Some folks may only know of bluegrass music from the movies, like the gristly banjo throwdown in "Deliverance," or T-Bone Burnett's almost scholarly compendium for "O Brother, Where Art Thou." Those folks probably aren't from around here. Tucson enjoys an Appalachian holler-full of bluegrass year 'round, including weekly jams and nationally-recognized semi-annual festivals hosted by the Desert Bluegrass Association (See for all of the things), performances throughout the Tucson Folk Festival and fairly frequent sets at places like the Boondocks, La Cocina, and Monterey Court. Chances are you may even know a banjo player.

So you'll want to arrive early before other fans fill up the Dailey and Vincent Concert tonight, Jan. 29, at 8 p.m. at the Rialto Theatre, all ages, $15 to $32. Protégés of living master Ricky Skaggs, the duo are three-time winners of the International Bluegrass Music Association Entertainer of the Year and Vocal Group of the Year awards, and winners of a Dove Award for their bluegrass gospel recordings. Both have been performing almost since their instruments were taller than they were. They'll be reprising the breadth of a career that spans the genre.


Let's not be sad. Let's kick out the jams and raise some hell in honor of young Mitch Barrigar, a guitarist who, when he died at age 16, already had made his mark in two bands with sizeable followings—Tucson's House Divided, a raging mess of colorful energy to unleash a matching crowd, and Verona, a somewhat more structured pop affair that recalls a bit of "The Tempe Sound" of the Refreshments and the Gin Blossoms. According to Matt's loving obituary, he also "had achieved one year sobriety and remained sober to the end of his life."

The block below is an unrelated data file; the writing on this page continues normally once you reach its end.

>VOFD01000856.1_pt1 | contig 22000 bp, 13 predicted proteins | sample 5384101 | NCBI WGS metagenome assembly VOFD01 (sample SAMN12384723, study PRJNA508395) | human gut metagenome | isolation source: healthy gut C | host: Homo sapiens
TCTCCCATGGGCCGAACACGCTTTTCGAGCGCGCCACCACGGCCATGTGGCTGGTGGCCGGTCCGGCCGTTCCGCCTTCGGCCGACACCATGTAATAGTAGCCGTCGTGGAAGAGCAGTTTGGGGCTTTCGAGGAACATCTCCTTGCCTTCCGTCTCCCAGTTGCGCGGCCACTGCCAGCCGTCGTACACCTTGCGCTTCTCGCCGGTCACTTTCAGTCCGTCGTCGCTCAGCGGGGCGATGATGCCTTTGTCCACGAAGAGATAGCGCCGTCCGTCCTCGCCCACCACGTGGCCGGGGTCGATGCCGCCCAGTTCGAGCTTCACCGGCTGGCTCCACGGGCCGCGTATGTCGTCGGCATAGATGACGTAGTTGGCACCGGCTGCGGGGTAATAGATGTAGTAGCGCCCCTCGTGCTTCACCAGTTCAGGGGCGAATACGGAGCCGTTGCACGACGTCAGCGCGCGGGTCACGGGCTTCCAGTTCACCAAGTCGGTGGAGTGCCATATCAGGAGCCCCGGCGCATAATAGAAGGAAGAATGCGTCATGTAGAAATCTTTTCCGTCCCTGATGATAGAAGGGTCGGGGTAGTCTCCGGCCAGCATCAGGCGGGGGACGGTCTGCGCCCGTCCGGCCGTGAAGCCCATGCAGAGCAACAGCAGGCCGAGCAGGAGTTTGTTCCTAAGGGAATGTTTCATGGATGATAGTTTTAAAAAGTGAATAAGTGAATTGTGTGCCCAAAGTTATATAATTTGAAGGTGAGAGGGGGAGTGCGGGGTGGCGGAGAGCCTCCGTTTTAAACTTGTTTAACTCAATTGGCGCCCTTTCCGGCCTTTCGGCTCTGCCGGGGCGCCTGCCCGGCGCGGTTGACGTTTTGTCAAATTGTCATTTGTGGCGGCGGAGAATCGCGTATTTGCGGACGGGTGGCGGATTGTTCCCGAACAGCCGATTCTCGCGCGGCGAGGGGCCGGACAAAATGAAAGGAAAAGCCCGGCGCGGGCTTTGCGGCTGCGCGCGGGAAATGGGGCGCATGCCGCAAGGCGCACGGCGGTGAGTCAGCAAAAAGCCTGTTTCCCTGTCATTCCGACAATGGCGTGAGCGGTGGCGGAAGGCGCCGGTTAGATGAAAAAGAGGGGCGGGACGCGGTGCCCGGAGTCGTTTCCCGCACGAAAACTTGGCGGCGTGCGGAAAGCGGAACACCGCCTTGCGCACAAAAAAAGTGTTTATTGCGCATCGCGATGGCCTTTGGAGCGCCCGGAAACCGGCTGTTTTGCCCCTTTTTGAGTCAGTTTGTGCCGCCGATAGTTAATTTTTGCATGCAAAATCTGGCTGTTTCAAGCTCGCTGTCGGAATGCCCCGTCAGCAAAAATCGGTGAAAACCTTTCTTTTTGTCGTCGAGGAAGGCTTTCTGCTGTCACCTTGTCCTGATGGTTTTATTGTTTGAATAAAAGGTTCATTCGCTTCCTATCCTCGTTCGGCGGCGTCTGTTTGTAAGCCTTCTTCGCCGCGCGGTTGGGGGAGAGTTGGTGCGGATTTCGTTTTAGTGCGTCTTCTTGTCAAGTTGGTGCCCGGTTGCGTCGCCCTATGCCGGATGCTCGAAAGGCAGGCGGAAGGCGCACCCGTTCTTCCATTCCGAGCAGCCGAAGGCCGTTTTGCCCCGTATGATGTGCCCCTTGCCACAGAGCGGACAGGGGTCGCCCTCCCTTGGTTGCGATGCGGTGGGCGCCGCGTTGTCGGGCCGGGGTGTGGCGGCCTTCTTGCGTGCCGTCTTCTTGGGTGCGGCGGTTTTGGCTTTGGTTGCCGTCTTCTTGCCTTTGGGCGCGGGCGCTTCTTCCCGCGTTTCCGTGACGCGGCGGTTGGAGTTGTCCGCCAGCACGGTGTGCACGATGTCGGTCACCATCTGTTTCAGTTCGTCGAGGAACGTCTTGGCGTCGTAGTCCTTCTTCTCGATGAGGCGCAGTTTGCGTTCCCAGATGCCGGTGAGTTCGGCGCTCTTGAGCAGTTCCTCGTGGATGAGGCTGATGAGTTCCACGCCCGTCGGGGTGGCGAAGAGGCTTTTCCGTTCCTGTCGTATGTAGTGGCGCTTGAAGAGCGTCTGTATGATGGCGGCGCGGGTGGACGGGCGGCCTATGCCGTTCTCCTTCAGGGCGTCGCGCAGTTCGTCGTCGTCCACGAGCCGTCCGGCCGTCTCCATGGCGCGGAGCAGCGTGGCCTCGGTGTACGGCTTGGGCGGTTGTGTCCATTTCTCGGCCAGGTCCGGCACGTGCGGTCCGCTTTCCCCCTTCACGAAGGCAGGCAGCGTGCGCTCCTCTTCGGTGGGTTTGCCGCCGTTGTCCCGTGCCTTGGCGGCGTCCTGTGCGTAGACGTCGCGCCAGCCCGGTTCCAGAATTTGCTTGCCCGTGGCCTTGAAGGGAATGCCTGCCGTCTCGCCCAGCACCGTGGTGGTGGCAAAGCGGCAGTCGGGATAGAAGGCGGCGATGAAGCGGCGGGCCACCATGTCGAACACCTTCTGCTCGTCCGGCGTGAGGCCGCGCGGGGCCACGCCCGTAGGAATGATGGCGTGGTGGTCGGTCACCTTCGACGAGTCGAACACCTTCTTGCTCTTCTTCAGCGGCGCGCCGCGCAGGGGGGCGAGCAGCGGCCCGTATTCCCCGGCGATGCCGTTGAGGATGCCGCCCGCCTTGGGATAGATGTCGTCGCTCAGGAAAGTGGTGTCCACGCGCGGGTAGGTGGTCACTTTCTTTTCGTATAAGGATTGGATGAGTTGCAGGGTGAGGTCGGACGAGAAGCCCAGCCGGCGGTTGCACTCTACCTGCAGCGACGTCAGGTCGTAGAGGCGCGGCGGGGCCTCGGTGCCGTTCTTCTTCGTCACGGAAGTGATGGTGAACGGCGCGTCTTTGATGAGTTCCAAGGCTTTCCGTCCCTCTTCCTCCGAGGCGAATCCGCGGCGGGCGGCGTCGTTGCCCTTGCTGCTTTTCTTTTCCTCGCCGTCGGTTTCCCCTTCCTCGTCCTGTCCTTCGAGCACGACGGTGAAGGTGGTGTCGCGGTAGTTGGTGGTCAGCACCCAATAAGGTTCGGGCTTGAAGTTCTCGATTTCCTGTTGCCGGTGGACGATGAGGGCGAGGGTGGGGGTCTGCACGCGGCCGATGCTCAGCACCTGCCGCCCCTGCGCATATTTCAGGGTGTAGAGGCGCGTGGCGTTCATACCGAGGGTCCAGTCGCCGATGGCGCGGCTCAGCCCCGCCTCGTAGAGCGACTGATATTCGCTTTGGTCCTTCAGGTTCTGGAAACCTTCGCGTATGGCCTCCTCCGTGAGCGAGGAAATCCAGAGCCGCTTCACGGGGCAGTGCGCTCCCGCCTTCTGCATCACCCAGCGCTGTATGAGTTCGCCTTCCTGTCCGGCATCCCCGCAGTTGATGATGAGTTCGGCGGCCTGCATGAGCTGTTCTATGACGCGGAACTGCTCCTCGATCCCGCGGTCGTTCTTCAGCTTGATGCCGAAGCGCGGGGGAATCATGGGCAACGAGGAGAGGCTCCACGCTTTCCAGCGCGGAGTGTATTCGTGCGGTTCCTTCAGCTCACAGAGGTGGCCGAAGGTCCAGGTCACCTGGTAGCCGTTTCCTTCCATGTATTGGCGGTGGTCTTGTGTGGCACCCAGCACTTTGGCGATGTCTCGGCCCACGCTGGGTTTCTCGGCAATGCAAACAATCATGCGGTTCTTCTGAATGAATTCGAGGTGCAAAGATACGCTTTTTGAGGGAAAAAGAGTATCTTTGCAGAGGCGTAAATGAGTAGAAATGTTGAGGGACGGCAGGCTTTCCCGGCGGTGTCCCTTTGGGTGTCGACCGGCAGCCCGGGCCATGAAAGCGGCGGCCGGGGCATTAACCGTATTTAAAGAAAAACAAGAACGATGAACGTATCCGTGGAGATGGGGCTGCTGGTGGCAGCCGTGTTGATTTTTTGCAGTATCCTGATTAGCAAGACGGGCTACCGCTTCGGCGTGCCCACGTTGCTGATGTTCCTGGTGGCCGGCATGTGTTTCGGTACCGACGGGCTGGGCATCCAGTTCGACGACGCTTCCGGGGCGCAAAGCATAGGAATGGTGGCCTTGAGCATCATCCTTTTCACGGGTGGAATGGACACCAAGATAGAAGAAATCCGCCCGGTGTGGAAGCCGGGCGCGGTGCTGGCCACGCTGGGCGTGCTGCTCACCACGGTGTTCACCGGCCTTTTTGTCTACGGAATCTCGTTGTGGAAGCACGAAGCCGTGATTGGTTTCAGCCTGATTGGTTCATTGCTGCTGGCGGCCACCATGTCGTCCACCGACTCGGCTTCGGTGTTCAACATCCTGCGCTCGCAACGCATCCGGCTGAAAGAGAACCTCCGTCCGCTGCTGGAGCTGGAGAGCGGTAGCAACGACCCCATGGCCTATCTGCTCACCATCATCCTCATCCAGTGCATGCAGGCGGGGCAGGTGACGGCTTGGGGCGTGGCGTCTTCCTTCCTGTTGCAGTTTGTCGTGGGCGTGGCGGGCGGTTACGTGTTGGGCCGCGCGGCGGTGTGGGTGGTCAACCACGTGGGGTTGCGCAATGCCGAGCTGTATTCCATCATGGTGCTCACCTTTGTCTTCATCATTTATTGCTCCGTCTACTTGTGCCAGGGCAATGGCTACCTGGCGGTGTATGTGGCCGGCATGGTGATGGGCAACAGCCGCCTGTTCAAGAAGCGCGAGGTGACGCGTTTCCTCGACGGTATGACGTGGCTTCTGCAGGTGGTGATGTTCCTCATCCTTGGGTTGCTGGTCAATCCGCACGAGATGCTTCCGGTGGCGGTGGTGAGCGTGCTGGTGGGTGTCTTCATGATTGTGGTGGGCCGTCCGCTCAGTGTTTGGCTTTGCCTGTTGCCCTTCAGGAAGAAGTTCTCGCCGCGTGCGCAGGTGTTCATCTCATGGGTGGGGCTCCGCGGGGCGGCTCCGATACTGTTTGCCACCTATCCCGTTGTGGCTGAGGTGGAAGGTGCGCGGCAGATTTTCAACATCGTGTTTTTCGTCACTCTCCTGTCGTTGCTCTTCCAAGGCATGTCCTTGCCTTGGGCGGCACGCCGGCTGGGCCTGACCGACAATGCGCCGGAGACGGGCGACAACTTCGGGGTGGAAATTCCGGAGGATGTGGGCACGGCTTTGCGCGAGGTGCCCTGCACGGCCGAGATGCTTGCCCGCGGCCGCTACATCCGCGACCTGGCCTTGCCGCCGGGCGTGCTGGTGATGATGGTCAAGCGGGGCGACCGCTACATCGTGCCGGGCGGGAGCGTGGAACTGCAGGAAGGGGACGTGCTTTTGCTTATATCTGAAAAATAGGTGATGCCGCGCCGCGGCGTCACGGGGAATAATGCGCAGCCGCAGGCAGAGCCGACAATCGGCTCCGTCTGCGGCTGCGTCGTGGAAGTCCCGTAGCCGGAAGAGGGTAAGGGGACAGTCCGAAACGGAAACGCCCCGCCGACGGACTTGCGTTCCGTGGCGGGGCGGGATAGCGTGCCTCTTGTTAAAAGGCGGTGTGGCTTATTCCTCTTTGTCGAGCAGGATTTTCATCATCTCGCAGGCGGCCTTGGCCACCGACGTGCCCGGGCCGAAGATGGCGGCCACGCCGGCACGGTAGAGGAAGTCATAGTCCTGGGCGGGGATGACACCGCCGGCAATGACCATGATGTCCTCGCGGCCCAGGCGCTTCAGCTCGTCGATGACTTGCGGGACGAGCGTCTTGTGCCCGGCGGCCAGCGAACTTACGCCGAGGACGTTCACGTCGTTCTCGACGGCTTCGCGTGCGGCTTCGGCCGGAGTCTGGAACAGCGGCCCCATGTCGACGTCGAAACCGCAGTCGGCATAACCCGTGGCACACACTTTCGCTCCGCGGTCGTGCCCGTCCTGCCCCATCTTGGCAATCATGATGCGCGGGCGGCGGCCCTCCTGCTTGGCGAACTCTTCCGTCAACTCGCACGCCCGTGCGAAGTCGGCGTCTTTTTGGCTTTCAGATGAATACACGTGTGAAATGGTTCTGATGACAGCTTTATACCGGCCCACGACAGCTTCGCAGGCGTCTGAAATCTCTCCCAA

We can celebrate Mitch's passion for music, and reflect on kids like Mitch in our own lives, at a benefit, "A Night for Mitch," at the Rock, Saturday, Jan. 31, 6 p.m., $10. Supporting bands are the Getaway Mile, An Empty Step, Waysted Youth and Heroics. At the family's request, funds raised will go to HOPE, Inc.'s Young Adult Team, perhaps to "build a music program for youth recovering from addiction and mental illness."

"The Stars Look Very Different Today"

That line from Bowie's Space Oddity comes to mind whenever I'm pondering what the next music is like. Somebody's out there making it right now in a garage, on a street corner or an abandoned basketball court, in a cotton field, in a pedestrian tunnel. Where? On a computer, most likely.

Tucson's Gamma Like Very Ultra is one band that's onto something, I think, at least in the way of disrupting existing paradigms. They seem to break rules the minute it sounds like they're following them, deconstructing haggard notions of "instrument," messing with aesthetics. What's pretty? How can we fuck it up? It makes me want to hear more to see if I'm just missing the part where they explore loud-soft dynamics, or crossfire time signatures, or somehow make rhythm analog instead of digital. And I want to see them live in order to understand what role is played by improvisations.

Luckily, they're performing a free show at Club Congress on Tuesday, Feb. 3, with Thy Odd Birds, another Tucson band of radicals, but of the jazz persuasion. Doors are at 8 p.m. Your guess is as good as mine when the show will start.


Any winter visitors out there looking for a sound that feels like being in Tucson? What you want is Kevin Pakulis playing on the patio at Monterey Court from 7 to 10 p.m., Saturday, Jan. 31, $5. Pakulis' original songs could all be true, and there may be people sitting near you that have lived them, or something like them. Take a selfie for the folks back in ... Minnesota, I'm guessing. High of 75 degrees that day and clear, because, Tucson.


'Twas a privilege to fill in these few weeks at Soundbites. With the Weekly's Feb. 5 issue, music and food maven Heather Hoch musters a fresh look and feel for our music section, and I'll settle back into dropping by with the occasional feature. Enjoy! And send your music news to

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